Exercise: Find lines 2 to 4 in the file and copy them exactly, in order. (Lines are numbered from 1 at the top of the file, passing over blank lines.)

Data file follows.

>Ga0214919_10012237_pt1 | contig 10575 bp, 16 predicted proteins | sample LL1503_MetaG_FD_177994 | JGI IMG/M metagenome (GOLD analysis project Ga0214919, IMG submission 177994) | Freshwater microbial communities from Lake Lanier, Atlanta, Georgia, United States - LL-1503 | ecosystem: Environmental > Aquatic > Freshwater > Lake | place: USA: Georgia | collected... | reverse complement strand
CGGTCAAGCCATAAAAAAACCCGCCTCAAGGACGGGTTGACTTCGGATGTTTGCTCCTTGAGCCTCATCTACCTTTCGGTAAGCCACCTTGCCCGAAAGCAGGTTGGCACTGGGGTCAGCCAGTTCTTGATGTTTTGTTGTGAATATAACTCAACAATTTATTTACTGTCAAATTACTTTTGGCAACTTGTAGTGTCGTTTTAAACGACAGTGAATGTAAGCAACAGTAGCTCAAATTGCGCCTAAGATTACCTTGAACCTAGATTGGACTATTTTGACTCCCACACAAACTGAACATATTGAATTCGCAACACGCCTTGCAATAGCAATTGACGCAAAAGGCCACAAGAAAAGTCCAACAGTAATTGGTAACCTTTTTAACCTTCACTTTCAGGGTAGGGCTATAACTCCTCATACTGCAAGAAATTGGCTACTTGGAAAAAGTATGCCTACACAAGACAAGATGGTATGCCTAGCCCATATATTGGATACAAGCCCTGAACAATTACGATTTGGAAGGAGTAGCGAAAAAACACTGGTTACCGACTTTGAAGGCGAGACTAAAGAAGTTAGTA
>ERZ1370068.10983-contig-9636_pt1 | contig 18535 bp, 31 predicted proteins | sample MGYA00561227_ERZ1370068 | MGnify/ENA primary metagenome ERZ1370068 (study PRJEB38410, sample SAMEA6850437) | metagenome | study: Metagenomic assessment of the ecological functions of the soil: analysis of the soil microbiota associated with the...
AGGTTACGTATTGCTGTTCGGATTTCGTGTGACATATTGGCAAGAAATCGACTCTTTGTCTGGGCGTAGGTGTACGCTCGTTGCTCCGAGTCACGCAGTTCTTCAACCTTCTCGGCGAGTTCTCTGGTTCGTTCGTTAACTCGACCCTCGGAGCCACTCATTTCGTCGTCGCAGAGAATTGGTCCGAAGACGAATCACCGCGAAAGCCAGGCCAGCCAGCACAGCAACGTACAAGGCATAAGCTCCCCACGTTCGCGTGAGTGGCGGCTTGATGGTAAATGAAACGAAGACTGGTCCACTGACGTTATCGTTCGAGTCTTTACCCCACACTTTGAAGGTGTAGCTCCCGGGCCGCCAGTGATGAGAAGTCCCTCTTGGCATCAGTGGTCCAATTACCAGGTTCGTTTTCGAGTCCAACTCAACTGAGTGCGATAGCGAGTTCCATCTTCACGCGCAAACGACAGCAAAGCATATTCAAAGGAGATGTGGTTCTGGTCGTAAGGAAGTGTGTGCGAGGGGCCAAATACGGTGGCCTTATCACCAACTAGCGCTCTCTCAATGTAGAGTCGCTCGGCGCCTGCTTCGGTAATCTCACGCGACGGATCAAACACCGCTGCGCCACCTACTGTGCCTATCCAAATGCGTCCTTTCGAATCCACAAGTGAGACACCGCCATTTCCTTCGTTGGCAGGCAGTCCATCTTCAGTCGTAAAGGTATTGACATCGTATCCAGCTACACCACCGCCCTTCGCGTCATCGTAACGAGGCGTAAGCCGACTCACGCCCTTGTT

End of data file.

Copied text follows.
CGGTCAAGCCATAAAAAAACCCGCCTCAAGGACGGGTTGACTTCGGATGTTTGCTCCTTGAGCCTCATCTACCTTTCGGTAAGCCACCTTGCCCGAAAGCAGGTTGGCACTGGGGTCAGCCAGTTCTTGATGTTTTGTTGTGAATATAACTCAACAATTTATTTACTGTCAAATTACTTTTGGCAACTTGTAGTGTCGTTTTAAACGACAGTGAATGTAAGCAACAGTAGCTCAAATTGCGCCTAAGATTACCTTGAACCTAGATTGGACTATTTTGACTCCCACACAAACTGAACATATTGAATTCGCAACACGCCTTGCAATAGCAATTGACGCAAAAGGCCACAAGAAAAGTCCAACAGTAATTGGTAACCTTTTTAACCTTCACTTTCAGGGTAGGGCTATAACTCCTCATACTGCAAGAAATTGGCTACTTGGAAAAAGTATGCCTACACAAGACAAGATGGTATGCCTAGCCCATATATTGGATACAAGCCCTGAACAATTACGATTTGGAAGGAGTAGCGAAAAAACACTGGTTACCGACTTTGAAGGCGAGACTAAAGAAGTTAGTA
>ERZ1370068.10983-contig-9636_pt1 | contig 18535 bp, 31 predicted proteins | sample MGYA00561227_ERZ1370068 | MGnify/ENA primary metagenome ERZ1370068 (study PRJEB38410, sample SAMEA6850437) | metagenome | study: Metagenomic assessment of the ecological functions of the soil: analysis of the soil microbiota associated with the...
AGGTTACGTATTGCTGTTCGGATTTCGTGTGACATATTGGCAAGAAATCGACTCTTTGTCTGGGCGTAGGTGTACGCTCGTTGCTCCGAGTCACGCAGTTCTTCAACCTTCTCGGCGAGTTCTCTGGTTCGTTCGTTAACTCGACCCTCGGAGCCACTCATTTCGTCGTCGCAGAGAATTGGTCCGAAGACGAATCACCGCGAAAGCCAGGCCAGCCAGCACAGCAACGTACAAGGCATAAGCTCCCCACGTTCGCGTGAGTGGCGGCTTGATGGTAAATGAAACGAAGACTGGTCCACTGACGTTATCGTTCGAGTCTTTACCCCACACTTTGAAGGTGTAGCTCCCGGGCCGCCAGTGATGAGAAGTCCCTCTTGGCATCAGTGGTCCAATTACCAGGTTCGTTTTCGAGTCCAACTCAACTGAGTGCGATAGCGAGTTCCATCTTCACGCGCAAACGACAGCAAAGCATATTCAAAGGAGATGTGGTTCTGGTCGTAAGGAAGTGTGTGCGAGGGGCCAAATACGGTGGCCTTATCACCAACTAGCGCTCTCTCAATGTAGAGTCGCTCGGCGCCTGCTTCGGTAATCTCACGCGACGGATCAAACACCGCTGCGCCACCTACTGTGCCTATCCAAATGCGTCCTTTCGAATCCACAAGTGAGACACCGCCATTTCCTTCGTTGGCAGGCAGTCCATCTTCAGTCGTAAAGGTATTGACATCGTATCCAGCTACACCACCGCCCTTCGCGTCATCGTAACGAGGCGTAAGCCGACTCACGCCCTTGTT